Marys River Grange in Philomath will host a free discussion on Thursday, April 11, at 6:30 p.m., entitled “Won’t You Be My Neighbor? How Relationships Affect the Places We Live."
An event that is part of the Oregon Humanities’ statewide Conversation Project, the conversation will feature Jen Mitas. Marys River Grange No. 685 serves as the program's host.
According to a press release on the event, studies show that neighbors interact much less than in previous decades, which has been theorized as a kind of side effect of modern life and the result of technology, limits on attention, and in some instances, differences in cultural concepts of what it means to be neighborly.
Mitas is a grant writer and performance producer who is passionate about supporting socially engaged theater and art through her consulting business, Cone PDX. From 2002-12, she lived in the United Kingdom where she completed a doctorate in performance studies at the University of London where she was also a lecturer.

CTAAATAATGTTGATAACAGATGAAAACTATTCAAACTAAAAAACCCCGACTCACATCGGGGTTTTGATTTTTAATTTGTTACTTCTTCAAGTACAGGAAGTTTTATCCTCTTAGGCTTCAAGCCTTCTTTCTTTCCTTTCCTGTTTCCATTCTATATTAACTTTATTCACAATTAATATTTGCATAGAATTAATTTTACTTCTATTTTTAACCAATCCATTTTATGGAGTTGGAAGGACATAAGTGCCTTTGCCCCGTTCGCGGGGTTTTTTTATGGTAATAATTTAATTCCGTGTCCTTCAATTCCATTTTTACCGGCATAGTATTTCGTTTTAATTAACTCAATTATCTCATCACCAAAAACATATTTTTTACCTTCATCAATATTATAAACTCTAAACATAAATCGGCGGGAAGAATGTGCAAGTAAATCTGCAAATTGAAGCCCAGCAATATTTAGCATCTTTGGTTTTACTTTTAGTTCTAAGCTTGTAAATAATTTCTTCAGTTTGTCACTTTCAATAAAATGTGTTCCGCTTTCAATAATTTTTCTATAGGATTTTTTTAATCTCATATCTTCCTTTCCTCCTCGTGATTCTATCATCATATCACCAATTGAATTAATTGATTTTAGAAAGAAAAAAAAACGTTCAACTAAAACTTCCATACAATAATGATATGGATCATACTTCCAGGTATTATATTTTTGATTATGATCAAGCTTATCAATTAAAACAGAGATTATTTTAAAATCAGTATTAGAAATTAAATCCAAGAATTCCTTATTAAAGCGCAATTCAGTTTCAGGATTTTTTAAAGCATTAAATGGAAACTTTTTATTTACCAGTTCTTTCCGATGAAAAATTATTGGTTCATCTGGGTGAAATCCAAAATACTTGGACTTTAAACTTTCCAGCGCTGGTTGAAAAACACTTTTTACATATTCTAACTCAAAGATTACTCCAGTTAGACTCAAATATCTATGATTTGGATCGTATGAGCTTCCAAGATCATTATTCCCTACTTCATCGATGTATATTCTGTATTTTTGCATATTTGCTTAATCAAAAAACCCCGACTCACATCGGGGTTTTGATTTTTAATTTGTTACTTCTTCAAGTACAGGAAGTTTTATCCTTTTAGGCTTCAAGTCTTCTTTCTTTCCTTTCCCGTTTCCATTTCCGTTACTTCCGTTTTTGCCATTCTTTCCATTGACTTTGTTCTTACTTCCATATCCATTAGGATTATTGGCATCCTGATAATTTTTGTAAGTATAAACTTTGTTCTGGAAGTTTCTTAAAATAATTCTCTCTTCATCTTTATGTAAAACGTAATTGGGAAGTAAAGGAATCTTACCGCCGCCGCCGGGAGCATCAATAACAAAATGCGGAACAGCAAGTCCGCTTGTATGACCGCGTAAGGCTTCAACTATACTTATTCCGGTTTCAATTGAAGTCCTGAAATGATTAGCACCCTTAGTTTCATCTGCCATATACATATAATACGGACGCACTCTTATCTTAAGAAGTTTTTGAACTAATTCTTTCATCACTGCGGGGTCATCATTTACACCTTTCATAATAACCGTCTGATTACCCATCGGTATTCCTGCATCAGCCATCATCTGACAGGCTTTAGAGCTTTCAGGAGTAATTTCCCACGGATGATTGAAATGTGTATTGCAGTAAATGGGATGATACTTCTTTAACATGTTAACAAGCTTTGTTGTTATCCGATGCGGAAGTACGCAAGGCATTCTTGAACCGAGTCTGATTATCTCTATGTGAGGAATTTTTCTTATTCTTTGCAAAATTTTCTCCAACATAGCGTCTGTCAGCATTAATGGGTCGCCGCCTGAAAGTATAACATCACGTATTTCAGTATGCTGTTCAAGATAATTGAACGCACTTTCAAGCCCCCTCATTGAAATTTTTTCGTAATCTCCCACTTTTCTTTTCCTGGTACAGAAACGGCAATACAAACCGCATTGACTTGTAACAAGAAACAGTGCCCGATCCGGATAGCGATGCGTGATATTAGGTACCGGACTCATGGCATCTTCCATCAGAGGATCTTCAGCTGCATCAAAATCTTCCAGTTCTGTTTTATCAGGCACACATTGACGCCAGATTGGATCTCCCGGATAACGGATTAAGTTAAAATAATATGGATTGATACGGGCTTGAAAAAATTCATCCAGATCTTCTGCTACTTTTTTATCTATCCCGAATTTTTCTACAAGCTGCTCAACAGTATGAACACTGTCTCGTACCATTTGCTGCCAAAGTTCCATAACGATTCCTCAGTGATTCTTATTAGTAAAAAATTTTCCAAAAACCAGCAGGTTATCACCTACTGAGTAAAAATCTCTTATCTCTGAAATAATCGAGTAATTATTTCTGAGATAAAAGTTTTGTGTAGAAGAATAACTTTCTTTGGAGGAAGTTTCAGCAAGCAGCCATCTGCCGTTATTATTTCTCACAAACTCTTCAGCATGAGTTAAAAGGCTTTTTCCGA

Upon her return to the United States, she was the executive director of Portland theater company, Hand2Mouth (H2M), where she helped found an arts and event space and establish H2M as a community engaged theater company in the region.
Mitas grew up in a small, rural intentional Oregon community in Dallas and has lived in over 40 different places in her adult life. Now, she is settled with her family in a neighborhood in Portland’s East outer ring, investigating life on the margins and what it means to be a good neighbor.
Oregon Humanities, which states that it connects Oregonians to ideas that change lives and transform communities, is an independent, nonprofit affiliate of the National Endowment for the Humanities and a partner of the Oregon Cultural Trust.
Marys River Grange Hall is located at 24707 Grange Hall Road.
For more details on the speaker, go to jenmitas.com. For more information about Oregon Humanities’ programs and publications, which include the Conversation Project, Think & Drink, Humanity in Perspective, Bridging Oregon, Public Program Grants and Oregon Humanities magazine, go online to oregonhumanities.org.